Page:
The first thing on Papert and Solomon’s (1971) list of twenty things is make a turtle. Over the intervening fifty years the programmable turtle has featured as many young people’s first introduction to programming, both on the floor and on the screen. It still has much to commend it: it is simple enough for children to grasp the basic idea of the robot’s operation - it moves forwards or backwards; it turns to the left or to the right; it can draw, or not draw, as it moves. The hardware itself is simple enough too: motors for each of the main wheels, able to turn independently, and a pen that can be raised or lowered that fits right in the middle of these wheels: as a ‘notional machine’ (Boulay et al., 1981), it seems much easier for a child to grasp conceptually than a smartphone, a tablet or a distant website. It is also a friendly sort of thing: it is neither too big, nor too small; it often develops some sort of character, at least in the child’s eyes; and, crucially, the child can put herself in the turtle’s place. The humble turtle is capable of great things, and many realise they can move on from drawing regular polygons or simple pictures to stunning, complex geometric figures.

## Turtles all the way down

Often a child’s first experience of programming, even if it’s not called that at the time, is with some sort of floor robot, such as Bee-Bot®. Whilst not a true Logo turtle, this can be given a sequence of move and turn instructions, and even very young children quickly figure out for themselves what it can, and cannot, do. More sophisticated floor turtles can be found, such as Pro-Bot® and InO-Bot, both of which are ‘proper’ turtles in the sense of being able to draw: the former can be programmed using buttons on the device in a crude version of Logo, the latter on screen using a building-block language inspired by Scratch. These devices seem rather less popular than Bee-Bot® itself, perhaps because of additional expense or because teachers think that when a pupil is ready to move on from the Bee-Bot®, they’re ready to move on to Scratch.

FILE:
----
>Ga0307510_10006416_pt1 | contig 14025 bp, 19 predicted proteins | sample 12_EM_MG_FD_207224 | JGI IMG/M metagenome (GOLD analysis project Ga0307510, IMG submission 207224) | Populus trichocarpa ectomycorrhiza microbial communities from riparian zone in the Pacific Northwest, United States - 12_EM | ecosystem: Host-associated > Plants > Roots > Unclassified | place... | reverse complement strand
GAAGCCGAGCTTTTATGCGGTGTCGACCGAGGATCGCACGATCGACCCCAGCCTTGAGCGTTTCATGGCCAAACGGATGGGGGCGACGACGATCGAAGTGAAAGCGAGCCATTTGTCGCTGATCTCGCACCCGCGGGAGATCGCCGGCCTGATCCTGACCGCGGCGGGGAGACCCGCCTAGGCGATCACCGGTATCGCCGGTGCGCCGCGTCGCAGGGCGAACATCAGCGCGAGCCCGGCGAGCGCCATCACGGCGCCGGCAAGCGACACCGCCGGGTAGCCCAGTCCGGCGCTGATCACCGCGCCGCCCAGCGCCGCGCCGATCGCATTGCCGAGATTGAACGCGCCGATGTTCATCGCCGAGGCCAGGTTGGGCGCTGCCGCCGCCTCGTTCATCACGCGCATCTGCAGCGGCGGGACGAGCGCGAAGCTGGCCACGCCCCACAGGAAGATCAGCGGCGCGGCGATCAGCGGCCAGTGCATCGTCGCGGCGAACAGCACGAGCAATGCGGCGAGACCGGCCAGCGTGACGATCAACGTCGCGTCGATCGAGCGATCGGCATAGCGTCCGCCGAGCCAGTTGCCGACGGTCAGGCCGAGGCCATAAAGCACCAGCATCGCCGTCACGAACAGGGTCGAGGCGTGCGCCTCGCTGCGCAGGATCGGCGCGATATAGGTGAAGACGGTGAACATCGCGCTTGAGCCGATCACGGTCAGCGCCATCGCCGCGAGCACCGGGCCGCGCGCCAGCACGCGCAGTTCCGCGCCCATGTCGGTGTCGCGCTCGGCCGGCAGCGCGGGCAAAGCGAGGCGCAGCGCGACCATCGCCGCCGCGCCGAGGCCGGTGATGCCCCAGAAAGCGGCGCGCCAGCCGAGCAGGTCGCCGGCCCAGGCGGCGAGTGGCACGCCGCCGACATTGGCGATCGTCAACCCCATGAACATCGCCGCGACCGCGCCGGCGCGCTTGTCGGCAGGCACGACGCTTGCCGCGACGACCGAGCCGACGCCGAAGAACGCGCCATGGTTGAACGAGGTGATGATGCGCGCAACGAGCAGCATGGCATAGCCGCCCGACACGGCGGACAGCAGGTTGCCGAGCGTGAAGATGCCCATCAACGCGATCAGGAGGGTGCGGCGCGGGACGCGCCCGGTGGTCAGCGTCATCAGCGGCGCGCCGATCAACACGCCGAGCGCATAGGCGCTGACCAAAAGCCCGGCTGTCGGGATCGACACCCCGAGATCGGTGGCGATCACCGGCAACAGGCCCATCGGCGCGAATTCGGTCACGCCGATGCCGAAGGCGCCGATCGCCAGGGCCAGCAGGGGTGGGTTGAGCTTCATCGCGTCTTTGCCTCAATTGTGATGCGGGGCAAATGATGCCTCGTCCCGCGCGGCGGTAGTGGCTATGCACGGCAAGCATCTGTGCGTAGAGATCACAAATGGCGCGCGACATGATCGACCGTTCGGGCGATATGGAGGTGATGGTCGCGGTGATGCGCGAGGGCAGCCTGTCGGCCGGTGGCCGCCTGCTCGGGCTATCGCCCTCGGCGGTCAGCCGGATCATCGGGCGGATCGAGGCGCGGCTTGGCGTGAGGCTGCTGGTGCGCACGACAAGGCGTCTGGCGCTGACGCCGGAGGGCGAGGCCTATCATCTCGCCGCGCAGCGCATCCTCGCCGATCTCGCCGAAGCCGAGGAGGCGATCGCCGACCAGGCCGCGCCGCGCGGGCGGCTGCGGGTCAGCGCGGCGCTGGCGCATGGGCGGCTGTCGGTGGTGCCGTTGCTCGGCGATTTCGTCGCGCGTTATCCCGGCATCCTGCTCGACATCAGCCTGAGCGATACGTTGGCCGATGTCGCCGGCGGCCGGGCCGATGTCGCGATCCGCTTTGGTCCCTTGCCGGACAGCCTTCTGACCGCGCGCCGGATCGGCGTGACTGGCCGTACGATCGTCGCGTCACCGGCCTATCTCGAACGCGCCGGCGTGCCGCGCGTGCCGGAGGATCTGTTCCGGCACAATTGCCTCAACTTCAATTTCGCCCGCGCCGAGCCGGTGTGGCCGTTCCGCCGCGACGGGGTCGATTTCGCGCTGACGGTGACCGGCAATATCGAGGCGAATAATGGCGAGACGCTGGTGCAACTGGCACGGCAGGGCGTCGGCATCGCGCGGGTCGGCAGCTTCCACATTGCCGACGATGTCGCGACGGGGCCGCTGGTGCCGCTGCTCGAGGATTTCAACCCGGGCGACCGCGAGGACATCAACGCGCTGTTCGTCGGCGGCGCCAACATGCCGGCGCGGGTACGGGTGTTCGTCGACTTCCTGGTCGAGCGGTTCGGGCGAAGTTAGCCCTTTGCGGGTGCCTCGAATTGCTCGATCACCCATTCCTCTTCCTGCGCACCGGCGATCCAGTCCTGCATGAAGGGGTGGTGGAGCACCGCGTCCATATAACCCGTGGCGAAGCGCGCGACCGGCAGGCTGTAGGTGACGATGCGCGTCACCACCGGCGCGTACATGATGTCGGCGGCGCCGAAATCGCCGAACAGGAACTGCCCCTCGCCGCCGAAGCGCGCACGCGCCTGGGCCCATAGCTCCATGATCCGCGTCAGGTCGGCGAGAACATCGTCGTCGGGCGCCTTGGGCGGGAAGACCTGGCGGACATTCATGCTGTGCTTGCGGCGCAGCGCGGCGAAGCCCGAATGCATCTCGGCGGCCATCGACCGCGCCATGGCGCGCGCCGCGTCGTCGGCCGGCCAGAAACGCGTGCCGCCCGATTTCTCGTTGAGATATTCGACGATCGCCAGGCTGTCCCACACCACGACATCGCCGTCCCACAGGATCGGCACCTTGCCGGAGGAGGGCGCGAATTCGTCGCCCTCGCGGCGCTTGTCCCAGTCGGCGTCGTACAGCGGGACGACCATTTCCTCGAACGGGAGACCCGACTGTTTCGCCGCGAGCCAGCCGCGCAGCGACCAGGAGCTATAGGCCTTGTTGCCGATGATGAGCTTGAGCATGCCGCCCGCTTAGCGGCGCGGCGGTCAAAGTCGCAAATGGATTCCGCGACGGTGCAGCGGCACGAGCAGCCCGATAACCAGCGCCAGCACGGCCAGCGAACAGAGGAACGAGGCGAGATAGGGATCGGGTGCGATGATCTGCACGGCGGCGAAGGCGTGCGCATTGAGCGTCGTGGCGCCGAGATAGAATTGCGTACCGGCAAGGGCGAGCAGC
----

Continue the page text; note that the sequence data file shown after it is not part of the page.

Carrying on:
Scratch takes Logo turtles as a starting point, sprites in Scratch can move and turn just as turtles do; they can also say things, play sounds, change their appearance, interact with other sprites, respond to external events and do lots of things that floor turtles can’t. However, in the current version of Scratch they can only draw using an additional library of ‘pen’ commands, and they are confined to the world of the screen.

Sooner, or hopefully later, the young programmer moves on from block-based programming in Scratch or a similar environment, to text-based programming, perhaps using a Logo interpreter here to help bridge this gap, or perhaps jumping straight in to Python programming. Even here though a good teacher might scaffold the transition to the additional cognitive load of text-based programming through working in the familiar territory of turtle graphics importing the necessary methods from Python’s Turtle module. This is a sophisticated toolkit, and there are some lovely examples available, such as a playable, but unbeatable, version of Nim, arguably the first ever computer game (Flesch, 1951).

However, in all these instances, from toy robots through to programming in Python, the child never builds a turtle: they just use one, either on the floor or on screen, built by the experts. Back in 1971, I think Papert and Solomon had in mind something a little more visceral. How might we replicate this today?

## Physical computing